Actually, I just wrote this to some friends that have not heard from us for much too long. So, readers of the Blog will know some of the beginning. Feel free to speed read down to the new info.
We are both very well. Last Summer we went from Seattle to South Africa to visit a dear friend of Robn’s. I think we were there about seven weeks, traveling all over the place. We had a great time, even though it was their winter, and many places we stayed were unheated, with doors and windows open. 14C, 57F is better left outside, in my opinion.
Due to the peculiarities of the airline industry, it was less expensive for us to get from Durban to our boat in Finike, if we flew to Cairo and Athens first. Since neither of us had ever been to Cairo or Athens, we spent about a week in each one. That was also very enjoyable.
We then went to the boat, where, several years ago, I began rebuilding the engine, due to a mysterious lack of oil pressure. At one stage I decided that the engine was so old (1974), that I bought a complete gasket set, with the intention of replacing all the gaskets and O-rings and seals. We arrived back at the boat a couple of years ago and, as I was tearing down the engine, I had a new idea on why there was no oil pressure. It would’ve been quite simple to fix, but I had already taken so many things apart, that I decided to continue with the earlier plan of replacing all the gaskets. In the process, we discovered some parts that we needed to order. For some reason, they were not available in Turkey or Sweden. It’s a Swedish Volvo. However, I ordered them from a really good Volvo dealer in the Chesapeake area, that I have bought from many times in the past.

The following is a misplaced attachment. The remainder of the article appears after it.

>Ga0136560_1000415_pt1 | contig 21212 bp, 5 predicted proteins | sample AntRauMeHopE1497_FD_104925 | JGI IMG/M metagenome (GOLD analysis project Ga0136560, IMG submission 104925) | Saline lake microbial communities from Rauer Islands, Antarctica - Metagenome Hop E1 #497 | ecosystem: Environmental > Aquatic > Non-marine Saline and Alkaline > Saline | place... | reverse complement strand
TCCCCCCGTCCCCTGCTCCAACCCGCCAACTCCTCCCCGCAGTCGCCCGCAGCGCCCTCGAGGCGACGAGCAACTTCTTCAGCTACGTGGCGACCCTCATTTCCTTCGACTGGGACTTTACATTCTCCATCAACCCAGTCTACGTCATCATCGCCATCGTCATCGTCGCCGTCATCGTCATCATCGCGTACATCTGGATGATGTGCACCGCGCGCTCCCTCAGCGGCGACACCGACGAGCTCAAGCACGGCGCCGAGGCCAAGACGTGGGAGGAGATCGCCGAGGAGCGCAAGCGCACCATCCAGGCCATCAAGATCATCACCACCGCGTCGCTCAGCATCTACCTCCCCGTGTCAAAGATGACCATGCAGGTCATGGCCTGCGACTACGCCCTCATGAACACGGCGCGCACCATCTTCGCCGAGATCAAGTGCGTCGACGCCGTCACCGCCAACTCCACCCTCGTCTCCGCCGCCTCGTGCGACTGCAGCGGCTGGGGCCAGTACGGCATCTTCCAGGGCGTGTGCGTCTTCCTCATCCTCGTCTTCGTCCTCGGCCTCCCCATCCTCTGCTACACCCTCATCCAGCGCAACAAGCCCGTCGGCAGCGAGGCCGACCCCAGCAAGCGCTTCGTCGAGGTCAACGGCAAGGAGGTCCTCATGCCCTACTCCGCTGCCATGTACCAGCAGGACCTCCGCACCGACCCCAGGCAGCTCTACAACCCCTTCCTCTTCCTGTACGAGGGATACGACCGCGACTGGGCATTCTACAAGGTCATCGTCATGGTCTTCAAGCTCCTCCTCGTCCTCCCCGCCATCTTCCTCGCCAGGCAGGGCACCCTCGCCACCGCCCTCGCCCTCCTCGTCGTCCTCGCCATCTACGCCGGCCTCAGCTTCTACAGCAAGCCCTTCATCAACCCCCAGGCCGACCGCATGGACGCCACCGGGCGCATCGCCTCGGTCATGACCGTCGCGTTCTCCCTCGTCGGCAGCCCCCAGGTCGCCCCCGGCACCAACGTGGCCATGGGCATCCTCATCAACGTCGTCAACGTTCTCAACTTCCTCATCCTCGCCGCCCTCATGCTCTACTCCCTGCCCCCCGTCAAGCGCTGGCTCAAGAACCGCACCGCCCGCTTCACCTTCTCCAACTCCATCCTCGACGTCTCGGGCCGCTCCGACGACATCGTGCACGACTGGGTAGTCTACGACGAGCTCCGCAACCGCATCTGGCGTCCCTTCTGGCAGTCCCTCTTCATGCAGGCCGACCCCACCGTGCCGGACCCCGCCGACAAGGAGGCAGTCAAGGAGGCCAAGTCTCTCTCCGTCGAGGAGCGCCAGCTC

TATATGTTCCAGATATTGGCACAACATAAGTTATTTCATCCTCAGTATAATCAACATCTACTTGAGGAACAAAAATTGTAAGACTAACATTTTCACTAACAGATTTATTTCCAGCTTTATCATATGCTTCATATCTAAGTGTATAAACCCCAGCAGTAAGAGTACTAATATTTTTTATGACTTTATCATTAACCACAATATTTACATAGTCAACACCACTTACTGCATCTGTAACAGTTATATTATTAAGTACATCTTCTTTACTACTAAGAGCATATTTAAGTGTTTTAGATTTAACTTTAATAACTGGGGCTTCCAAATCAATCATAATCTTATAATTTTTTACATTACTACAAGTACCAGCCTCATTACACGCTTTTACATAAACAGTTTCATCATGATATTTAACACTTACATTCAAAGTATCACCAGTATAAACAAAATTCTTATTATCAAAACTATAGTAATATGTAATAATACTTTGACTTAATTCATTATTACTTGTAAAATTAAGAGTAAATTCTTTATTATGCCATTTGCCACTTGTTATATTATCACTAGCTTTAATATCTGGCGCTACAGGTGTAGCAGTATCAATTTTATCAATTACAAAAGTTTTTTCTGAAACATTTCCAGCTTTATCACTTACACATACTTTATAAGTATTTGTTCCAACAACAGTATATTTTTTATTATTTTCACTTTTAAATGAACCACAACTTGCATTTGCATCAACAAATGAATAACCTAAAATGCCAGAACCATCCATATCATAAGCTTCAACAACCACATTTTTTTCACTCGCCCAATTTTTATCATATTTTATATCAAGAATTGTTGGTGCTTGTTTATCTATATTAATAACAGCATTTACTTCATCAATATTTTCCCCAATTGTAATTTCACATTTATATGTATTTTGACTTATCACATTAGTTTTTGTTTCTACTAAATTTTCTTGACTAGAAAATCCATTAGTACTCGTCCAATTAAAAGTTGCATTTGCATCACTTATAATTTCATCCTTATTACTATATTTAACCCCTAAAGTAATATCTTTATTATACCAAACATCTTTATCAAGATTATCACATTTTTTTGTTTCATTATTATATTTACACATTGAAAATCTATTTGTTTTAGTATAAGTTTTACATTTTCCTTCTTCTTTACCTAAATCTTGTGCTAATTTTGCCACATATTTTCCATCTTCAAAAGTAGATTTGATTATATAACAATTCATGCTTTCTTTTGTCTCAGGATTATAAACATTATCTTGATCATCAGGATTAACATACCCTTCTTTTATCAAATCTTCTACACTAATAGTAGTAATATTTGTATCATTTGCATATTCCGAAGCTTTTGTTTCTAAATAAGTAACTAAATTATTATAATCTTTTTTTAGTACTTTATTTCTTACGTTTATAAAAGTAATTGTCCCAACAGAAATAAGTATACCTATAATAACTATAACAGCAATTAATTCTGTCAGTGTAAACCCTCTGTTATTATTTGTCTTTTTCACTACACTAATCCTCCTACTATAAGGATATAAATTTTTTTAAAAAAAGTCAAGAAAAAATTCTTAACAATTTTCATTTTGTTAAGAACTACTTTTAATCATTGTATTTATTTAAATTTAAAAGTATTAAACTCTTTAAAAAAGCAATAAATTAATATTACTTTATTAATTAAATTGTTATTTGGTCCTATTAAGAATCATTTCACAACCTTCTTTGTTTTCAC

Then the fun began. Someone in the Marina, incorrectly told me that FedEx was the shipper to use, but when the parts arrived at customs in Istanbul, they decided that I had put on the form that I was my own agent. No one could (would) ever show me a copy of the alleged form, so I assume that they were lying. Since I "had chosen to be my own agent", FedEx could not bring them through customs. They were charging me US$60 a day, for storage. No one seemed to have any idea at all what was going on. After about a week, I think I determined that I had to be a Turkish citizen in order to get them out of hock. I think I had about US$350 invested in them, and US$150 for shipping and they were going to charge me $350 duty. There seemed to be nothing that I could do in Turkey, so with the engine still mostly disassembled, we returned to America. Due to airline prices, we spent a little time in Zurich & Paris, to save money. Back in America, I argued with FedEx about getting the parts returned to the sender. For some reason, that was going to cost over US$350, or more, with no guarantee that it would work. So, I did truly abandon them. At least the FedEx person that I was talking with on the last call, refunded the shipping cost since I had never received them.
We bought new parts and hand carried them in our luggage, which worked flawlessly. I think we ended up spending about eight months in the US before traveling to South Africa, etc.
So, when we finally got back to the boat again, we finished putting the engine together. The oil pressure problem was solved, and it ran fine.